House Holds Memories of Mom
By Brad Franklin
It’s a tale of hope. Of heart break. Of love and compassion, where the loss of a loved one was softened by the special attention given by a pair of home builders that quickly became family.
Heather Taylor’s mother, Jean Dick, had been diagnosed with stage-four ovarian cancer in May 2006. The need for future care led Heather and her husband, Charlie, to sell their home and move in with Jean in King’s Charter.
The family of four, including the Taylors’ two sons - 6-year-old Brandon and 3-year-old Zach – would be there for Jean.
“It was what we had to do because she was going to need care,” Heather says.
But Jean was a rather independent woman and being taken care of wasn’t something she resigned herself to easily. So, she and her daughter, along with home builders Mike Krickovic and Rusty Ziegler, came to a compromise, a way for Jean to hold on to some of her independence while also allowing easy access for Heather and Charlie.
“She was really as hands-on in this whole thing as she could be,” Heather said. “And it really meant the world to her, all of this."
For Krickovic and Ziegler, knowing Jean’s time frame was short, they had to put things together fast.
“Normally, for a custom built home, it takes anywhere from six and a half to eight months to build,” Ziegler said. “And here we were shooting for five.”
“She just loved them,” Heather said.
When Krickovic and Ziegler leave, there are no waves. They get hugs. It’s an impressive after-thought that speaks volumes about the way in which the builders approached the Taylor home.
“When they were helping us design the house, they’d do anything and everything,” Heather says. “And when Mom wanted to go along to the different places we were looking at, Rusty would hold her hand or Mike would tend to her. It was the sweetest thing.”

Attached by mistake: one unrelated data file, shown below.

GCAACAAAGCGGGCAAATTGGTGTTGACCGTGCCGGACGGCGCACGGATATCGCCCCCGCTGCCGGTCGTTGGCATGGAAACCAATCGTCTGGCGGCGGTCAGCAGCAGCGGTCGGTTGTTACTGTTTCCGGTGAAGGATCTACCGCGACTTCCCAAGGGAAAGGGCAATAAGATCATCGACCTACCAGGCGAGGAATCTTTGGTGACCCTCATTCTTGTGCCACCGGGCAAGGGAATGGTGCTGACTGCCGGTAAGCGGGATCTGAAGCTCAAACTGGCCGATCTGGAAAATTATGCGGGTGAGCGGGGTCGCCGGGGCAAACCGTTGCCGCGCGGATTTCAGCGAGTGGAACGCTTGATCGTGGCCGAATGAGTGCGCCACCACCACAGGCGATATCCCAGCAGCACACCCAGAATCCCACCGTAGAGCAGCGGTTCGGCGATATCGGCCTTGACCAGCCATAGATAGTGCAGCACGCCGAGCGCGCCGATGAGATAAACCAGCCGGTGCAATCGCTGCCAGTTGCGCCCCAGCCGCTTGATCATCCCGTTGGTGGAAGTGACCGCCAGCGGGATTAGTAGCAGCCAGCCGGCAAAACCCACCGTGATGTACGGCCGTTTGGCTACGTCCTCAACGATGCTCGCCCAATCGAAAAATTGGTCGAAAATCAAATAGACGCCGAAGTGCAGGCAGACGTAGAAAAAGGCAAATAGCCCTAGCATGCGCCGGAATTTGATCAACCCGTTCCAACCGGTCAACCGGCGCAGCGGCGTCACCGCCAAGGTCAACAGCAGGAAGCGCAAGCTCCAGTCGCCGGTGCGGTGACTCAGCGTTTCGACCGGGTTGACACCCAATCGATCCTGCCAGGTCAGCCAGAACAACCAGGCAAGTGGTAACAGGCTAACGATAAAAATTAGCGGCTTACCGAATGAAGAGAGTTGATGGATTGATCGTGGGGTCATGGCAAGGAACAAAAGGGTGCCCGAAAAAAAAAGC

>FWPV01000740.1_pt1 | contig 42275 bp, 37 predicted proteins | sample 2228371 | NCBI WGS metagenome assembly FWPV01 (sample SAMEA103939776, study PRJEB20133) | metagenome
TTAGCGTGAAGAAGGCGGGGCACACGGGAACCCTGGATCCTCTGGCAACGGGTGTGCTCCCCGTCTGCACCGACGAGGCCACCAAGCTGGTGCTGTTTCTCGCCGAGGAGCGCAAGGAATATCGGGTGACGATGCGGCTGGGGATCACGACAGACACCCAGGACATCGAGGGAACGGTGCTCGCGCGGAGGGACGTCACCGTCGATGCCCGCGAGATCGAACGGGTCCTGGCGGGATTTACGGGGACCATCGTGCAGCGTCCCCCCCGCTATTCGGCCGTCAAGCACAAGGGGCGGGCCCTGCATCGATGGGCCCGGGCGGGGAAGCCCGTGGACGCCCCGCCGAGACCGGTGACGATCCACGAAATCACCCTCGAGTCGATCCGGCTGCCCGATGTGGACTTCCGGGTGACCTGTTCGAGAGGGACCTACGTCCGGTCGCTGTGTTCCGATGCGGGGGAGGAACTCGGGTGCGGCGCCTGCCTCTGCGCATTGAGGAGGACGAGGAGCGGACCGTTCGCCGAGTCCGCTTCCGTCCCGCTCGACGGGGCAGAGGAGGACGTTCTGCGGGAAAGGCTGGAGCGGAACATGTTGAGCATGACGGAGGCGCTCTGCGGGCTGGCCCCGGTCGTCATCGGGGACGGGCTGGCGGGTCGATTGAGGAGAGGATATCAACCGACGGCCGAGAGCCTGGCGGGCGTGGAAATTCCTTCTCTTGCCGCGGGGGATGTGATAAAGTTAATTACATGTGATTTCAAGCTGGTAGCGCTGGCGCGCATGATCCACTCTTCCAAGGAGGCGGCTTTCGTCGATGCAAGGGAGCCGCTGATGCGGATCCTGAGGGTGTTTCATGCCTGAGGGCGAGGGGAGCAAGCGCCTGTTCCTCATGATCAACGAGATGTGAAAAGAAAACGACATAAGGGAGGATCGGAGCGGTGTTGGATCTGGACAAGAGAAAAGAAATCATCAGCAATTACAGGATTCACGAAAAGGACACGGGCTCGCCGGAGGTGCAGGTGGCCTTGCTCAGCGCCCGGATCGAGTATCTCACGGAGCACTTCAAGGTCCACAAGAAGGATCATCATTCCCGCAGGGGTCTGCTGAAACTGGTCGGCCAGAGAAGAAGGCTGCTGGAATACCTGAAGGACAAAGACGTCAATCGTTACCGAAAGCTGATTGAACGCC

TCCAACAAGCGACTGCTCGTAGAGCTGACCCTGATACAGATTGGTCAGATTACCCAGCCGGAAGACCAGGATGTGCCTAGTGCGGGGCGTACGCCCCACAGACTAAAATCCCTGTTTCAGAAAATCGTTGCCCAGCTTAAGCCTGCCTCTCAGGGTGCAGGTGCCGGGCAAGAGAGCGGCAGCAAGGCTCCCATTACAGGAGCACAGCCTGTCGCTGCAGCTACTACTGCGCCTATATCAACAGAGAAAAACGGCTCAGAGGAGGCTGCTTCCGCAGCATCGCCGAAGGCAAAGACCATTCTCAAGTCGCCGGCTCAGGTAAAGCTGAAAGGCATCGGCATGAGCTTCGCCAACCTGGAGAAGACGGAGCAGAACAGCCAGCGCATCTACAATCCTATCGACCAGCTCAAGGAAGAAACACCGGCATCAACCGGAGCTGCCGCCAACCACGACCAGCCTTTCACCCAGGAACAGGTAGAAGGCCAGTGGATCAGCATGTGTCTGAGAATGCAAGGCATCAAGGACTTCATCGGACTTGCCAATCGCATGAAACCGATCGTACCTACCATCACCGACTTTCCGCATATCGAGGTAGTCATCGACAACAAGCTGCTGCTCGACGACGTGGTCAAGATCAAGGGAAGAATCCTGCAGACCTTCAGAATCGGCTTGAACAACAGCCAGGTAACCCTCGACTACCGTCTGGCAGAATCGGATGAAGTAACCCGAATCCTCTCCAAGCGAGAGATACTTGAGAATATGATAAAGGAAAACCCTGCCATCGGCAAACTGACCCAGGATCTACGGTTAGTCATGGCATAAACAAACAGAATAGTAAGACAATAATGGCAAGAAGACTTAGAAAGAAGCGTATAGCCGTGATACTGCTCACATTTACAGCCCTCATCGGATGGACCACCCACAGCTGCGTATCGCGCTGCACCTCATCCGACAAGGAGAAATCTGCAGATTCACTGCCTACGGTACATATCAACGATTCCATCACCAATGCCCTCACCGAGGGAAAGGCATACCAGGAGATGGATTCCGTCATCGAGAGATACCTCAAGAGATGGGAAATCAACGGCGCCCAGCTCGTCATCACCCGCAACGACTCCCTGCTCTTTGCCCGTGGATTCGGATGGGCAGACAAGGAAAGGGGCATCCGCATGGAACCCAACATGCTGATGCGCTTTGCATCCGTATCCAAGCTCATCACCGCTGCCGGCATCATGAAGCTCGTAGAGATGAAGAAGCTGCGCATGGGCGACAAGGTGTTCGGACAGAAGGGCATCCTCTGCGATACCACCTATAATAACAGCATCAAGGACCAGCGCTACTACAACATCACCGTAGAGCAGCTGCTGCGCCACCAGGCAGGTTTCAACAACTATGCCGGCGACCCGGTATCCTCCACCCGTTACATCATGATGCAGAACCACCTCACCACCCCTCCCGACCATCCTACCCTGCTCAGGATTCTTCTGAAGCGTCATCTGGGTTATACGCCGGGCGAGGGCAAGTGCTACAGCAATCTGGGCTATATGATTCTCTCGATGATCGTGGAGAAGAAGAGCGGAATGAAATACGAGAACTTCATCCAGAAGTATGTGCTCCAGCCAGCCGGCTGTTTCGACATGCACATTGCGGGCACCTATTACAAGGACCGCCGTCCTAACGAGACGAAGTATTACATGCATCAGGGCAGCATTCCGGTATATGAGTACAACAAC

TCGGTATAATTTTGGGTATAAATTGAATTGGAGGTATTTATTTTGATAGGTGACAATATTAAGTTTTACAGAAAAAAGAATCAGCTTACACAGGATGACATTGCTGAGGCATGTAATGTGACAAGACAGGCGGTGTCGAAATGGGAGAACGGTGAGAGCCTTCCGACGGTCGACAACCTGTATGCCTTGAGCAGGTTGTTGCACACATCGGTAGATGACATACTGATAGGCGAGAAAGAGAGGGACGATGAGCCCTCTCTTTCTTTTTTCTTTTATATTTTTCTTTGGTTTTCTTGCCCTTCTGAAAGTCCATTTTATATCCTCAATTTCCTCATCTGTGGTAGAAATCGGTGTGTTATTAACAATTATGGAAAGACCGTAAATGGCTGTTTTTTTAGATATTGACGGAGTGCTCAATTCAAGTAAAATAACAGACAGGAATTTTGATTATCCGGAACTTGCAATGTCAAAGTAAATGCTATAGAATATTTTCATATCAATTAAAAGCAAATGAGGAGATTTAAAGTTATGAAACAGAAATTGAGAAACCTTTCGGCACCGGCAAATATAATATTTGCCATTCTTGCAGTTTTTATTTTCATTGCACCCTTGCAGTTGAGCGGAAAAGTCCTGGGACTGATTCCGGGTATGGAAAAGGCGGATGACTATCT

After a series of drawings and visits to other homes, the Taylors settled on a suite connected to the house.
Then it became one large room with space for a bedroom, sitting room, and adjoined bathroom. A large window, surrounded by shelves, would be Jean’s portal to the world.
The builders laid out a time table, down to the smallest detail, and Jean would call them up to see where the progress was.
“She was as driven about making it into this house as anybody,” Heather said. “And they made sure to answer anything and everything.”
Starting construction at the end of January, the builders had tabbed July 6 as move in day. But as Jean’s cancer went from bad to worse, turning aggressive in the latter part of 2006, the builders did everything they could to keep pace.
“They literally dropped everything to do this house,” Charlie recalled.
Heather remembered Ziegler and Krickovic coming to visit Jean in the hospital and tellingher to hold on. “And Rusty told her they were three weeks ahead of schedule,” Heather said.
Shortly after viewing the house, which had just gotten its frame, in March, Jean entered the hospital for the final time. She passed away April 21 at the age of 53.
It’s been three months since Jean lost her battle and the memories and feelings are as real now as they were then.
“It doesn’t get any easier,” Heather said. “But I don’t know what I would’ve done without this place, this home.”
Just as Heather directed all of her energy into the house while it was being built, she now focuses on her new goal: license plates.
“They call ovarian cancer the silent killer because you only hear about it after someone passes away,” she said. “But I thought there had to be something I could do.”
So she’s gotten started putting together a proposal to have specialized license plates that raise awareness, which she hopes she’ll be able to take to the General Assembly this winter.
But her biggest source of inspiration lies at the end of Scots Landing Road, where the family is now settling in to their new home.
“They built us a home with love in the foundation,” Heather said.
From the first day, the Taylors say, the builders cared deeply not only for their work but also for the family.
“Even after she had passed, they could’ve slowed down but they didn’t,” Heather said. “And that meant so much.”
Added Charlie, “They built us a lot more than a house.”
From the ground up, Heather says Krickovic and Ziegler gave the home a definition that most don’t have.
“What they did not only helped Mom with what she was going through but it also helped us with what we were going through and still are,” Heather added.
“This is still my happy place and it always will be.”